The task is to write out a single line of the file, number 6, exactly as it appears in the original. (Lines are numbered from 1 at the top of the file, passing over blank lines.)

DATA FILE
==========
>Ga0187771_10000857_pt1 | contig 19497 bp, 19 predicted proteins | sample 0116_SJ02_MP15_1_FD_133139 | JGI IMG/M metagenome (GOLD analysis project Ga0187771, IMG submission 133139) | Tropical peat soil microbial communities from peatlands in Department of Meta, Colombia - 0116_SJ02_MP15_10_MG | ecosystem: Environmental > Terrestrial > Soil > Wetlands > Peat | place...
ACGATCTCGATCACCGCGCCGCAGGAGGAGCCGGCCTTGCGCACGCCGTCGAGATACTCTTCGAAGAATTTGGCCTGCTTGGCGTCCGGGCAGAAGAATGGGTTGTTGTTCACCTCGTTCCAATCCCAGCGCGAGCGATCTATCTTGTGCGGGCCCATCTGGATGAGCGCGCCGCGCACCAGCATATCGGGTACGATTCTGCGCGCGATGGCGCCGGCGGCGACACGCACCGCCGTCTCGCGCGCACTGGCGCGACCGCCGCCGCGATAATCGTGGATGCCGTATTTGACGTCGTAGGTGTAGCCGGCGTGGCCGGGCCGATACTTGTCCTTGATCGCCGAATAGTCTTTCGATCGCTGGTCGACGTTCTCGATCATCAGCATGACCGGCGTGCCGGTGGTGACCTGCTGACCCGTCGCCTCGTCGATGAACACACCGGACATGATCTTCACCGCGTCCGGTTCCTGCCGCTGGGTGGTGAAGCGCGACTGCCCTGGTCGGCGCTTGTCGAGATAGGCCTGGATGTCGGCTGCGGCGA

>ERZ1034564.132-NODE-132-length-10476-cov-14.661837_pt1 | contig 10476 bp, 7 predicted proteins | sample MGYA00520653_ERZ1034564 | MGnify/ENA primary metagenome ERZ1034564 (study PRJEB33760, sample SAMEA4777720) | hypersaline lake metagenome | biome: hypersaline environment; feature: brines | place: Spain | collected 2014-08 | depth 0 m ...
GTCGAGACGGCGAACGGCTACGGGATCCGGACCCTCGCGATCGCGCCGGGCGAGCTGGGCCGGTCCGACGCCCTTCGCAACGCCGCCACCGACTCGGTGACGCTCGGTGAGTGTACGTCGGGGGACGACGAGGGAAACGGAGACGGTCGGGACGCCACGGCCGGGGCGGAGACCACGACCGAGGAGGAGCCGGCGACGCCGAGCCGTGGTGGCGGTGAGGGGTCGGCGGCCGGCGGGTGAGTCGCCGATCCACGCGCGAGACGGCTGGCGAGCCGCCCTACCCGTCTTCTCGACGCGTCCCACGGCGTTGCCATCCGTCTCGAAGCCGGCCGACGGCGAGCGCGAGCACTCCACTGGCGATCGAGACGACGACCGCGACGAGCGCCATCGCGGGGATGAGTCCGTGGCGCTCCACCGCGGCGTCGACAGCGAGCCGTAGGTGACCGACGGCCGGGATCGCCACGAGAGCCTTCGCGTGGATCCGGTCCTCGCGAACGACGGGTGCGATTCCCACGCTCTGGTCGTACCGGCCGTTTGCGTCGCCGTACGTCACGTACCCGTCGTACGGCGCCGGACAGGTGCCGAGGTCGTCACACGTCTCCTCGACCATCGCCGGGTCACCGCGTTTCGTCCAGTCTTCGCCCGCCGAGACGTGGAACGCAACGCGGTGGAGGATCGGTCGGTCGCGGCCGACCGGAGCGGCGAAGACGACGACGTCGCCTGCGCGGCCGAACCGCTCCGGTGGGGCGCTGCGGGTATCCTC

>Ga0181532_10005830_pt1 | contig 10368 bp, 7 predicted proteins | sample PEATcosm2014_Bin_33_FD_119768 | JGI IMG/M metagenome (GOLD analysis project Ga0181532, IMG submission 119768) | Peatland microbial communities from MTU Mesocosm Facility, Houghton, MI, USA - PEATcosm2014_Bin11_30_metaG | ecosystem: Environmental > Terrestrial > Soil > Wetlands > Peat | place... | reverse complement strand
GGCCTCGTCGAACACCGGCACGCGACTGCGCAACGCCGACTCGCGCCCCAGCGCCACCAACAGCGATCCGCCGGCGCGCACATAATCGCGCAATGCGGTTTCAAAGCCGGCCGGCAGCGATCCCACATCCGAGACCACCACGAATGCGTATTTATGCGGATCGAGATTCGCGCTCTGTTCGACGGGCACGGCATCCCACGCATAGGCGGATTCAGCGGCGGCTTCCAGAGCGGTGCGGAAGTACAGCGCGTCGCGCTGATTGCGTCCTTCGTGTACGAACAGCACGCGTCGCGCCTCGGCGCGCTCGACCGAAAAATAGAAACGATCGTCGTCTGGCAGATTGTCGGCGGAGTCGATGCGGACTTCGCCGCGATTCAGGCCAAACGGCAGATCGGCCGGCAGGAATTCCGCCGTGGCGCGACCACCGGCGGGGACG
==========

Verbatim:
GGCCTCGTCGAACACCGGCACGCGACTGCGCAACGCCGACTCGCGCCCCAGCGCCACCAACAGCGATCCGCCGGCGCGCACATAATCGCGCAATGCGGTTTCAAAGCCGGCCGGCAGCGATCCCACATCCGAGACCACCACGAATGCGTATTTATGCGGATCGAGATTCGCGCTCTGTTCGACGGGCACGGCATCCCACGCATAGGCGGATTCAGCGGCGGCTTCCAGAGCGGTGCGGAAGTACAGCGCGTCGCGCTGATTGCGTCCTTCGTGTACGAACAGCACGCGTCGCGCCTCGGCGCGCTCGACCGAAAAATAGAAACGATCGTCGTCTGGCAGATTGTCGGCGGAGTCGATGCGGACTTCGCCGCGATTCAGGCCAAACGGCAGATCGGCCGGCAGGAATTCCGCCGTGGCGCGACCACCGGCGGGGACG